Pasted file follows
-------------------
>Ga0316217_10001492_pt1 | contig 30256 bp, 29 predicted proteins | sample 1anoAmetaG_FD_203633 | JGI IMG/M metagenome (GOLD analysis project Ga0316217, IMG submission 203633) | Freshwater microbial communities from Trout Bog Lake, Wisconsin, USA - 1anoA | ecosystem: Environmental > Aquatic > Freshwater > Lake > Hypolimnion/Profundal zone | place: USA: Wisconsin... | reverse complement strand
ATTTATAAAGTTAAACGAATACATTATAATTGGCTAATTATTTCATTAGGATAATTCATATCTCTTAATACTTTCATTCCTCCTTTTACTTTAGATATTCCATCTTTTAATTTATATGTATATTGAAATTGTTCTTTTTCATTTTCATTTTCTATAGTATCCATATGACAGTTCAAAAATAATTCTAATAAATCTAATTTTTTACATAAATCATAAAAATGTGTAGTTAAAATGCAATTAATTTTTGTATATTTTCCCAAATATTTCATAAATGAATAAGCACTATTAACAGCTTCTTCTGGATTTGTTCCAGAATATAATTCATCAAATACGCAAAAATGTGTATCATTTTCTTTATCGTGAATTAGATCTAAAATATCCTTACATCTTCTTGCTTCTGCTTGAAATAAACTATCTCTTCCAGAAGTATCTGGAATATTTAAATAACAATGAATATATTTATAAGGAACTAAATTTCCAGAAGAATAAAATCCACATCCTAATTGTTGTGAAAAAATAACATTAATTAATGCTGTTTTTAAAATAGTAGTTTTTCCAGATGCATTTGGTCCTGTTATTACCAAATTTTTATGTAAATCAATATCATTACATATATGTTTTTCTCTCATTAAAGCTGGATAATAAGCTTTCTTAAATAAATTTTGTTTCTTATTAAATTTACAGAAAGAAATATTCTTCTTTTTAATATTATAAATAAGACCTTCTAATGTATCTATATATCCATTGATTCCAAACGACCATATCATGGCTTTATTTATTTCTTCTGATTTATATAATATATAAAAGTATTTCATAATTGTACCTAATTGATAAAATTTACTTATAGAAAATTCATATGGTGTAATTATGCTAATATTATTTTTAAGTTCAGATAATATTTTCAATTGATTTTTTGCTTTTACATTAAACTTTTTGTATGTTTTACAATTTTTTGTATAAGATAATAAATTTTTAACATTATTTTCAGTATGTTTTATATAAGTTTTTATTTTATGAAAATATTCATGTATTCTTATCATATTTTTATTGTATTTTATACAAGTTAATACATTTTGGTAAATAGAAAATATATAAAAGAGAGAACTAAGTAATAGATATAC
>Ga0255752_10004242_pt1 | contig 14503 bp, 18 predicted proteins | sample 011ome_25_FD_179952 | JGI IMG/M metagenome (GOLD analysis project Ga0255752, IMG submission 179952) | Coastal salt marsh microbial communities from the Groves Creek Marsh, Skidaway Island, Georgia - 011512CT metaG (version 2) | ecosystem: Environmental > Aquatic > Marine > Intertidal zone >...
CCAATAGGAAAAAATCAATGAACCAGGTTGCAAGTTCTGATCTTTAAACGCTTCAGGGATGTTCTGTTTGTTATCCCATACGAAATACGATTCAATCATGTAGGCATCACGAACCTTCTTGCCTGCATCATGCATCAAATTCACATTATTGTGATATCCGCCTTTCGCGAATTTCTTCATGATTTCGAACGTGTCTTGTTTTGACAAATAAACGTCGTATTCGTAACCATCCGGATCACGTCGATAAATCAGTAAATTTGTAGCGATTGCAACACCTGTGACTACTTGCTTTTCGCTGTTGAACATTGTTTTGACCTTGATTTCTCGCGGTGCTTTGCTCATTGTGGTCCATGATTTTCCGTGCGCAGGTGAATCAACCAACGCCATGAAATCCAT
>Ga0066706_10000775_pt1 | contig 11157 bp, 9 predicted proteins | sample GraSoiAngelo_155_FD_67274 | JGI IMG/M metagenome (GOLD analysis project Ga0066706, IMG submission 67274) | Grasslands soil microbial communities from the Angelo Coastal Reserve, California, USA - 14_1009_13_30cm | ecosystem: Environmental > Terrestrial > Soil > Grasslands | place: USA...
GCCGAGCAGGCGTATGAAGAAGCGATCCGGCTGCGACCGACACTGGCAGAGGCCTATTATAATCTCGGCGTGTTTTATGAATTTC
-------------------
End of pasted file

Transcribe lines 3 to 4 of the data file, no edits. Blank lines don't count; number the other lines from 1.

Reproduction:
>Ga0255752_10004242_pt1 | contig 14503 bp, 18 predicted proteins | sample 011ome_25_FD_179952 | JGI IMG/M metagenome (GOLD analysis project Ga0255752, IMG submission 179952) | Coastal salt marsh microbial communities from the Groves Creek Marsh, Skidaway Island, Georgia - 011512CT metaG (version 2) | ecosystem: Environmental > Aquatic > Marine > Intertidal zone >...
CCAATAGGAAAAAATCAATGAACCAGGTTGCAAGTTCTGATCTTTAAACGCTTCAGGGATGTTCTGTTTGTTATCCCATACGAAATACGATTCAATCATGTAGGCATCACGAACCTTCTTGCCTGCATCATGCATCAAATTCACATTATTGTGATATCCGCCTTTCGCGAATTTCTTCATGATTTCGAACGTGTCTTGTTTTGACAAATAAACGTCGTATTCGTAACCATCCGGATCACGTCGATAAATCAGTAAATTTGTAGCGATTGCAACACCTGTGACTACTTGCTTTTCGCTGTTGAACATTGTTTTGACCTTGATTTCTCGCGGTGCTTTGCTCATTGTGGTCCATGATTTTCCGTGCGCAGGTGAATCAACCAACGCCATGAAATCCAT